between 65 and 30 seconds.
an acidic bath consisting of a mixture of 2% solution of
The pH value of the acidic bath may be varied some
formic acid and a conventional wetting agent of 1/200 part
what depending upon the kind of the wetting agent to
of the weight of the formic acid, while controlling the pH
be mixed, but it is maintained at a value between 1 and
value of said mixture at a value between 1.8 and 2.0. By
1.2 in this example.
passing said bundle of slivers through said bath for a
Since said acidi?cation completes within a short time
short time between 15 and 30 seconds, the acid is uni
between 20 and 30 seconds, chemical combination of the
formly combined with only the surfaces of the wool
acid with the wool ?bers hardly occurs and only the
?bers, whereby it is made possible to make the combined
surfaces
of the wool ?bers are made acidic uniformly,
55
acid liberate easily and react with the pouring liquor in
whereby control of the pH value of the chlorinating bath
the next step to prepare a favourable chlorinating bath.
in the second step is made very easy.
The quantity of the acidic bath liquor may be minimized
The second step (chl0rinati0n).-—-The sliver having
within the range suitable for the su?icient wetting of the
been treated in the ?rst step is introduced into a chlo
wool ?bers.
For maintaining the quantity of the acidic bath liquor, 60 rinating bath at one end thereof and continuously trans
ferred therethrough toward the other end of said bath
additional portion corresponding to the loss of the liquor
and then led out. A chlorinating solution as illustrated
carried away by the wool ?bers must be successively
already is continuously poured on the wool at its posi
added to the bath.
tion being introduced into the chlorinating bath. By the
The second step (chlorinated).--The wool which has
been treated in the ?rst step is introduced into a chlorinat 65 action of the chlorine liberated from the chlorinating
agent due to the reaction of said agent with the acid lib
ing bath at one end thereof and continuously transferred
erated from the surfaces of the slivers, chlorination of
toward the other end of said bath and then led out from
the wool slivers is completed during its transference
the latter end. A solution of sodium hypochlorite is con
through the chlorinating bath and within a period be
tinuously poured on said wool at its position being intro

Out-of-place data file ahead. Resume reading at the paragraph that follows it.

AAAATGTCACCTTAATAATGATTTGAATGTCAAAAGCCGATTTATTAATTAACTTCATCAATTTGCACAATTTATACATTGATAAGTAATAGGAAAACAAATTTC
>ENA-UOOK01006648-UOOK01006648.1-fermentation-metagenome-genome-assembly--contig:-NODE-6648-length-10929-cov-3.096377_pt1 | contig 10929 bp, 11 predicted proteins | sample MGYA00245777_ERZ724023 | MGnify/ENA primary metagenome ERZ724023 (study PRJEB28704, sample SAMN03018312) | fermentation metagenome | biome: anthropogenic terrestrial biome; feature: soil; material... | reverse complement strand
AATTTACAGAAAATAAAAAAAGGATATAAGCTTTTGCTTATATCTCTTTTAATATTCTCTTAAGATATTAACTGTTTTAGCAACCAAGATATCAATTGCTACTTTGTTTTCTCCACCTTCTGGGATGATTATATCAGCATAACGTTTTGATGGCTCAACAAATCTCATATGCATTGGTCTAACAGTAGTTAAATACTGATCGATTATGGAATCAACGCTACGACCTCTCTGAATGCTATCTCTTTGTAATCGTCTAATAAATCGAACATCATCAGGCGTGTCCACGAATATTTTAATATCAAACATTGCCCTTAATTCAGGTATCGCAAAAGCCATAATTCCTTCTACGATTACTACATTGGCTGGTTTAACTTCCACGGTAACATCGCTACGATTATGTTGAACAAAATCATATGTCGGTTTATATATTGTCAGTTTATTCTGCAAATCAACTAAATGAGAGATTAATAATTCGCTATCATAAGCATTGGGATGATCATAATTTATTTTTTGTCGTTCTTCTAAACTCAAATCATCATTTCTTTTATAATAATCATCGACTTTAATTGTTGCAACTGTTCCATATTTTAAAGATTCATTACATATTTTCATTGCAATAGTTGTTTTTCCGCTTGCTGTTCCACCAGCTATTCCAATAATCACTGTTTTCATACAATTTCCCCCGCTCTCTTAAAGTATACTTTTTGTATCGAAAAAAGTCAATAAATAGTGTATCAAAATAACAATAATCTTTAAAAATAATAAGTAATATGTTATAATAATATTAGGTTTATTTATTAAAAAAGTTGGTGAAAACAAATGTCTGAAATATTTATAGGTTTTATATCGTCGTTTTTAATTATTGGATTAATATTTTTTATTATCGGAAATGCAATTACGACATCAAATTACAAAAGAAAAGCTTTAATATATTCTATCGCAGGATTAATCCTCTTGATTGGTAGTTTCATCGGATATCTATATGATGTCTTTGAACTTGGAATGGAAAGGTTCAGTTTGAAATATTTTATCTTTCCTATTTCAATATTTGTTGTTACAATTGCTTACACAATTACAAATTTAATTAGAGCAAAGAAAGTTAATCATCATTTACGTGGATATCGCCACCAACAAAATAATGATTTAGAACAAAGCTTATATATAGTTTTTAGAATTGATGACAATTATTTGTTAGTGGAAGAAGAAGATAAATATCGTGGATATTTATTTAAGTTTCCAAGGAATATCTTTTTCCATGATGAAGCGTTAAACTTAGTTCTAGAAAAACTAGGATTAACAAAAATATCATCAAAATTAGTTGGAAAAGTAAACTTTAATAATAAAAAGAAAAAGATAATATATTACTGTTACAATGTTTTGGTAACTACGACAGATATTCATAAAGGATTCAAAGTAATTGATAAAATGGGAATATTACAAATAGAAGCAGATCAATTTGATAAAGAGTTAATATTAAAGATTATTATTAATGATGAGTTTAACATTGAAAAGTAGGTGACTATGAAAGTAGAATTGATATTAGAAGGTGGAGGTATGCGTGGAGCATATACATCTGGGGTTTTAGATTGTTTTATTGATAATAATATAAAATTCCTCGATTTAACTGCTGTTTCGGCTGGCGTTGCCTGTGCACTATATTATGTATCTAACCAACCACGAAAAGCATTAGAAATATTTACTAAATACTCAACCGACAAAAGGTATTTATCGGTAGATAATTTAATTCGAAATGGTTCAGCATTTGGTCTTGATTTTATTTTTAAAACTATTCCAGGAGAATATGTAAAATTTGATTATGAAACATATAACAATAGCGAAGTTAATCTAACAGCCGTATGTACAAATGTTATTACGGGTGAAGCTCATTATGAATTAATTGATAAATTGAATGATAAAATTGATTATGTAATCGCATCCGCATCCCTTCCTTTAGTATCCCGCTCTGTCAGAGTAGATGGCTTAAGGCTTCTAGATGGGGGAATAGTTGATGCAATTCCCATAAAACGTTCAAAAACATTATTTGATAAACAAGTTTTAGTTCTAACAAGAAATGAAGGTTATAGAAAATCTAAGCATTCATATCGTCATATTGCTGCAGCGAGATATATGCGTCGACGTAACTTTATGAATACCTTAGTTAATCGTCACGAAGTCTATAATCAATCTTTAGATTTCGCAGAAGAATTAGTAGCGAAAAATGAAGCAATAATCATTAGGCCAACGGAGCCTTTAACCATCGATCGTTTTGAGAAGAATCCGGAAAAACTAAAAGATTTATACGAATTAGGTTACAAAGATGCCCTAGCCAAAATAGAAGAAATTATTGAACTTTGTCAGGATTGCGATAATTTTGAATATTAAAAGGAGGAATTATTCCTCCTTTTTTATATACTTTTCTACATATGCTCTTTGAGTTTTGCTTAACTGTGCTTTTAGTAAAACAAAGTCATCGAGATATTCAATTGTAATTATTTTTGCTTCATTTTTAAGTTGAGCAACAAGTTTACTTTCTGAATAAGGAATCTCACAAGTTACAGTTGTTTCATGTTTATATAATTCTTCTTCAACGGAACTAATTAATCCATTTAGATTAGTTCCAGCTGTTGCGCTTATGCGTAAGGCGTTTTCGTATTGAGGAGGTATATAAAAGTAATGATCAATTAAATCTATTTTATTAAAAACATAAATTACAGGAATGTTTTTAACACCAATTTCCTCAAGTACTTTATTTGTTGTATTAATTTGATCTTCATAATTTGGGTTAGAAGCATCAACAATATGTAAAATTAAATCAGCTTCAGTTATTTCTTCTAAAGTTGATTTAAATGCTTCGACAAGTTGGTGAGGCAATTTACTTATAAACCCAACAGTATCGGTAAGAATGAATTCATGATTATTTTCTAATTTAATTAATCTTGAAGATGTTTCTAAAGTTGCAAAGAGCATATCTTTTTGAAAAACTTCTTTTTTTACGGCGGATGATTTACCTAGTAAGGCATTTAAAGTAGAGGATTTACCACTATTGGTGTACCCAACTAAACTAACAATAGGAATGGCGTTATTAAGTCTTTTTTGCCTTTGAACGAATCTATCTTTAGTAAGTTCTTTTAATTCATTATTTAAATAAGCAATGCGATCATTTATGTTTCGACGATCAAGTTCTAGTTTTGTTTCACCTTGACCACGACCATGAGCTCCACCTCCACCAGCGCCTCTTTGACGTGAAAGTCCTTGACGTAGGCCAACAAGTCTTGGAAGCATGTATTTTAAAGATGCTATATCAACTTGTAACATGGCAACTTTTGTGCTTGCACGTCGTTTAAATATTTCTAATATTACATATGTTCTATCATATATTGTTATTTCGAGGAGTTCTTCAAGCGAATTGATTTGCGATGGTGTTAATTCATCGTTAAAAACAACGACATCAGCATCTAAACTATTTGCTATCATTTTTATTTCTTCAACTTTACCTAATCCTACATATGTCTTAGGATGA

duced into the chlorinating bath. By the action of the 70 tween 20 and 40 seconds. The pH value of the chlo
rinating bath is maintained at a value between 2 and 3.
chlorine liberated from the chlorinating agent due to the
In this example, a non-ionic wetting agent of 0.01% of
reaction of said agent with the acid liberated from the
the weight of said bath liquor is mixed in the chlorinat
surfaces of the wool ?bers, chlorination of the wool is
completed within a period of time between 20 and 40
ing agent, whereby particularly uniform chlorination of
seconds. The thus chlorinated wool led out from the 75 the slivers is made to occur.
3,076,690
6
5
When an inorganic mineral acid is used in the ?rst
step, the liberation of chlorine gas is made very rapid
as compared with the case of the Example I.
Accord
ingly, it is preferable to add a non-ionic wetting agent in
the second step to obtain an effective and uniform chlo
rination;
11 and 6 on said pretreated wool as it is being introduced
into the chlorinating bath so that a pH of 1 to 4 will be
established in the chlorinating bath by instantaneous re
action of the distributed hypochlorite solution with the
acid liberated from the wool ?bers, whereby said chlo
rinating bath in which said wool is immersed has a pH
wool is passed through 2% solution of sodium sulfate to
of 1 to 4 throughout the chlorination of said wool, the
quantity of the distributed hypochlorite solution being
subject said wool to dechlorination to remove the non
about 10 to 25 times the dry weight of the wool being
The third step (dechl0rinati0n).—-The chlorinated
reacted chlorine from the surfaces of the wool ?bers. 10 charged and the quantity of the liquor in the chlorinat
ing bath being about 10 to 25 times the weight of the
The time for the dechlorination is preferably 30 seconds.
The fourth step (neutralization and washing).-—This
wool immersed in the chlorinating bath.
step is entirely same as the Example I.
4. A process for the chlorination of wool which com
prises passing the wool to be treated through an acidic
While I have described particular embodiments of my
invention, it will, of course, be understood that I do not 15 bath having a pH between 1 and 3 for a short time of
the order of 10-50 seconds so that only the surface re
wish my invention to be limited thereto, since many
gions of the Wool ?bers will be made acidic to a degree
modi?cations may be made and I, therefore, contemplate
su?icient to maintain the pH value of the chlorinating
by the appended claims to cover all such modi?cations
bath in the following step at a value between 1 and 4;
as fall within the true spirit and scope of my invention.
20 continuously introducing said pretreated Wool without in
I claim:
tervening chemical treatment into a chlorinating bath at
1. A process for the chlorination of wool which com
one end thereof and transferring it therethrough toward
prises passing the wool to be treated through an acidic
the other end; and distributing a dilute aqueous solution
bath having a pH between 1 and 3 for a short time of
of hypochlorite having a pH between 11 and 6 on said
the order of 10-50 seconds so that the wool ?bers will
be made acidic to a degree suf?cient to maintain the pH 25 pretreated wool as it is being introduced into the chlori
nating bath so that a pH of 1 to 4 will be established in
value of the chlorinating bath in the following step at
the chlorinating bath by instantaneous reaction of the dis
a value between 1 and 4; continuously introducing said
tributed hypochlorite solution with the acid liberated from
the surface regions of the wool ?bers, whereby said chlo